In contrast, Captain Michael Merican, the commanding officer that Sheriff Cameron promoted to the rank of Captain and put in charge of the St. Mary’s Detention Center as the Warden provides no information on his LinkedIn profile as to any education he may or may not have earned.

Another of Sheriff Cameron’s top commanders, Terry Black, Commander of the Patrol Division who has also headed up Criminal Investigations, notes that he has served since December of 1990 in the St. Mary’s Sheriff’s Department, but like Merican, does not list any type of police education or higher education that would make his appointment to his command position indicate that his promotion was based on merit instead of being part of the Good Old Boys Club.

Captain Steven Hall also chooses to not share any educational achievements on his LinkedIn profile that may have been taken into consideration by Sheriff Cameron to appoint Hall as Commander of the Special Operations Division – other than membership in the Sheriff’s Good Old Boys Club.

The Assistant Sheriff, Major John Horne, doesn’t reveal on his LinkedIn profile what his educational qualifications for his post might be other than his appointment by Sheriff Cameron, who has the authority to designate anyone he wishes to the post. Horne attended the FBI National training at Quantico.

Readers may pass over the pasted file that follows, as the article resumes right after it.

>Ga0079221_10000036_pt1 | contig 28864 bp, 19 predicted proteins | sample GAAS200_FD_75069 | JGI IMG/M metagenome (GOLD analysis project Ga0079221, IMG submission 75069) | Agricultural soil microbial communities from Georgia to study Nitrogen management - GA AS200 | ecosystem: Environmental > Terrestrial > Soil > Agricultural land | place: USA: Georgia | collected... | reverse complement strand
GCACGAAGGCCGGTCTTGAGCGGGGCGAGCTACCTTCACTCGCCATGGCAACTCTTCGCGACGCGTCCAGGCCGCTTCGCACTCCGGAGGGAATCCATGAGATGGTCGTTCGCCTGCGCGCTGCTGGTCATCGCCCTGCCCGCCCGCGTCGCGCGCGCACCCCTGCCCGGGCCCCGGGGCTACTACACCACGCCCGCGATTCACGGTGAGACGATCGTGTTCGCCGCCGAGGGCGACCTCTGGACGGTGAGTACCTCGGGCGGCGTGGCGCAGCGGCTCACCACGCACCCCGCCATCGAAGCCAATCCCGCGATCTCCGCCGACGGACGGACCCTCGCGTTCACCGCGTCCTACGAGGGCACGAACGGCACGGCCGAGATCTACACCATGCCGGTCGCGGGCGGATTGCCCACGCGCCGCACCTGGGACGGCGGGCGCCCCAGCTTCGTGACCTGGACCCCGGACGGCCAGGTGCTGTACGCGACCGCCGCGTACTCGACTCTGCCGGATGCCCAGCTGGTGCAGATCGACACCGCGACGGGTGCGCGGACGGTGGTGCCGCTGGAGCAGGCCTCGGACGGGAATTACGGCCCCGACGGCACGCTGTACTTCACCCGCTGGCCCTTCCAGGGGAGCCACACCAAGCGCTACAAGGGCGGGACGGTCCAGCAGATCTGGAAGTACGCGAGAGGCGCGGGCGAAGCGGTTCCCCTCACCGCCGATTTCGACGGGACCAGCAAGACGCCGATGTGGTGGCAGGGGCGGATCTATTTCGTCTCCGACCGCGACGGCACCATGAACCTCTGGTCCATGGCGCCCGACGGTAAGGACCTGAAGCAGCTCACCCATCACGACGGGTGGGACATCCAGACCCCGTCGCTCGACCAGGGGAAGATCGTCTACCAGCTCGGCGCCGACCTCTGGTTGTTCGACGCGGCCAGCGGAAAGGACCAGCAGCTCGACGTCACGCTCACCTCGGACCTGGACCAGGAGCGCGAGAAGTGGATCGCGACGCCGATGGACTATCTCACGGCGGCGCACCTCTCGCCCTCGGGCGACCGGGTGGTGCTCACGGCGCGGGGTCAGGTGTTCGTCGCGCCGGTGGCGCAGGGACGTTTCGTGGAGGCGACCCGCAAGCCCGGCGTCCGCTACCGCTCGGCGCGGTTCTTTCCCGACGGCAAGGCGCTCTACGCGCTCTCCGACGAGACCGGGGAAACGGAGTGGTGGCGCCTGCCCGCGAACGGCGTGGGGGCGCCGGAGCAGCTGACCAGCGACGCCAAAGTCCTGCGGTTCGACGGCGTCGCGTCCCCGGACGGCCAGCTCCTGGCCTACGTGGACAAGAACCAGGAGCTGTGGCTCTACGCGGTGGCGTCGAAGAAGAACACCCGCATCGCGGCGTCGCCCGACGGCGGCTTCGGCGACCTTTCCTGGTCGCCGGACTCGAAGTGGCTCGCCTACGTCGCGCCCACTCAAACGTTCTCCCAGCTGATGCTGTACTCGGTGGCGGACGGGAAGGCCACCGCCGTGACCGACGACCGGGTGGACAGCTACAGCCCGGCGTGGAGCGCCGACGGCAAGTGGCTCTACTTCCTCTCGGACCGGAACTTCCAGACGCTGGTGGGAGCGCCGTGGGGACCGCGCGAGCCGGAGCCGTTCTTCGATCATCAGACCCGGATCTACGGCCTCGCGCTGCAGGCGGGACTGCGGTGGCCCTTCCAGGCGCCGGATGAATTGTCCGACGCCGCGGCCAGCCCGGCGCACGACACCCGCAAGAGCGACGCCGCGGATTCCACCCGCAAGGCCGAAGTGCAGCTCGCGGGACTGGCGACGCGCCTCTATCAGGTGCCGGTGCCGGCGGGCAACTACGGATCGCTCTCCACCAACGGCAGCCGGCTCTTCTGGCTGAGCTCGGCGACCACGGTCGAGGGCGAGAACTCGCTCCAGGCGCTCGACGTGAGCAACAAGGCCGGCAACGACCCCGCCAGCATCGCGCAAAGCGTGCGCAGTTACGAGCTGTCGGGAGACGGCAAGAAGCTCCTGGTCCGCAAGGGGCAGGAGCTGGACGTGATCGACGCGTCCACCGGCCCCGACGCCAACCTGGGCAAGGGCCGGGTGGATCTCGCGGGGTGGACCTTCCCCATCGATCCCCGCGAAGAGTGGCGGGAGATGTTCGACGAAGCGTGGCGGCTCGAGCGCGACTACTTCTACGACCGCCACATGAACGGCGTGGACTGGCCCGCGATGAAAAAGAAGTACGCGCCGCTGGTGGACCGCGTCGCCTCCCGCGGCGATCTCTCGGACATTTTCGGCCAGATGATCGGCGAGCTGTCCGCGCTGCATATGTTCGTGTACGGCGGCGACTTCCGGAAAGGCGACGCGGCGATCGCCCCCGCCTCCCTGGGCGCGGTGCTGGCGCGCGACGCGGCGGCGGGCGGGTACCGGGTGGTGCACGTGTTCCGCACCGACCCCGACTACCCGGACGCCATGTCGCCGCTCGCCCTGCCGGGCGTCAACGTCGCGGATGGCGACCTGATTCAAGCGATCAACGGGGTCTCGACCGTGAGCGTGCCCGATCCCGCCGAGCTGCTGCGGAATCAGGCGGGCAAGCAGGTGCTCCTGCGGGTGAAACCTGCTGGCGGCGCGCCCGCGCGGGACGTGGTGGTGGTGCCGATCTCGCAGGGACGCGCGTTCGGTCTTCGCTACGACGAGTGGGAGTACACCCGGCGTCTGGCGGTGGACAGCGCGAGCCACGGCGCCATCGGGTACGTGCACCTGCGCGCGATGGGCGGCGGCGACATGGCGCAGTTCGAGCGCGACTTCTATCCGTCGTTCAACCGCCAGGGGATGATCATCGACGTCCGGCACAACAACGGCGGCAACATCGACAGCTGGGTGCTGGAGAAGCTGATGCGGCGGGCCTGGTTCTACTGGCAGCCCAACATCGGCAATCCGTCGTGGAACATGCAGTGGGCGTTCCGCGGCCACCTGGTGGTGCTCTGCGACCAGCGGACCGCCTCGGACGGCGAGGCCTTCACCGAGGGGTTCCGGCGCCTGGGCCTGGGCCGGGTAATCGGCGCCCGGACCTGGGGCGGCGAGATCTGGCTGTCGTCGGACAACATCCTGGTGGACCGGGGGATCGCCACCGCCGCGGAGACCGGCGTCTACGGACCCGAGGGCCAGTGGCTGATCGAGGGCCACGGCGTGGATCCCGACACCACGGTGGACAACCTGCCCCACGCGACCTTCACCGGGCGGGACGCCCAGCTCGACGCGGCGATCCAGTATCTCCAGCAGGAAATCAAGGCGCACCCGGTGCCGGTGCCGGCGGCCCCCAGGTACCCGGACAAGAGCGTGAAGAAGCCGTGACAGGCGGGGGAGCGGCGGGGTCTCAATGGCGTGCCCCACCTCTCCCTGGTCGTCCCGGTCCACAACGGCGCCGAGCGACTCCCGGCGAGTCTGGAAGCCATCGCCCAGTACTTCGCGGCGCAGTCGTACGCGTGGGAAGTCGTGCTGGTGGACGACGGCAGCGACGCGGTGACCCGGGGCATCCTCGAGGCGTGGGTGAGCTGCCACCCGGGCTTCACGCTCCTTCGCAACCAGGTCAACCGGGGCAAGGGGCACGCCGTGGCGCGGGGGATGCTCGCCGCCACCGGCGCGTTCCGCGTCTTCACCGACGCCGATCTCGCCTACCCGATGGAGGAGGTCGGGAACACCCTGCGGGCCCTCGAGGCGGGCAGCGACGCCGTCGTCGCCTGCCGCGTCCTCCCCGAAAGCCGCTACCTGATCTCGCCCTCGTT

Sheriff Cameron, who himself has a Master’s Degree in Police Leadership from Johns Hopkins, has a unique insight on the value of advanced education for a police administrator. Cameron attended the Hopkins program while employed at the Sheriff’s Department and when the director of the 911 center before being elected Sheriff in 2006.

In contrast to Command Officers Hall, Black & Merican, Captain Daniel Alioto, Commander of the Vice and Narcotics Division lists more than three dozen specialized training programs including the FBI National Academy as well as a Master’s Degree in Management from Johns Hopkins and undergraduate degrees from Mountain State University.

Captain Edward Willenborg was promoted to the rank of Captain by Cameron and posted to the post of Commander of the Criminal Investigations Division. Willenborg earned a degree in business management from the University of Maryland in 1990.

The following salaries of St. Mary’s Sheriff’s Commanders were listed in a Public Information Act release for 2013-2014 to THE CHESAPEAKE TODAY, thus current salaries are higher:  

Capt. Edward Willenborg $108,521

Capt. Steven Hall $98,383

Maj. John Horne $116,570

Capt. Daniel Alioto $102,481

Capt. Michael Merican $107,515

Capt. Terry Black $105,476

One of the most egregious acts that Cameron has presided over was allowing the public to believe that Lt. Julie Yingling had falsified overtime records. When asked directly if Yingling had done so, Cameron did not deny that was the case that was under investigation but stated that she was on paid administrative leave.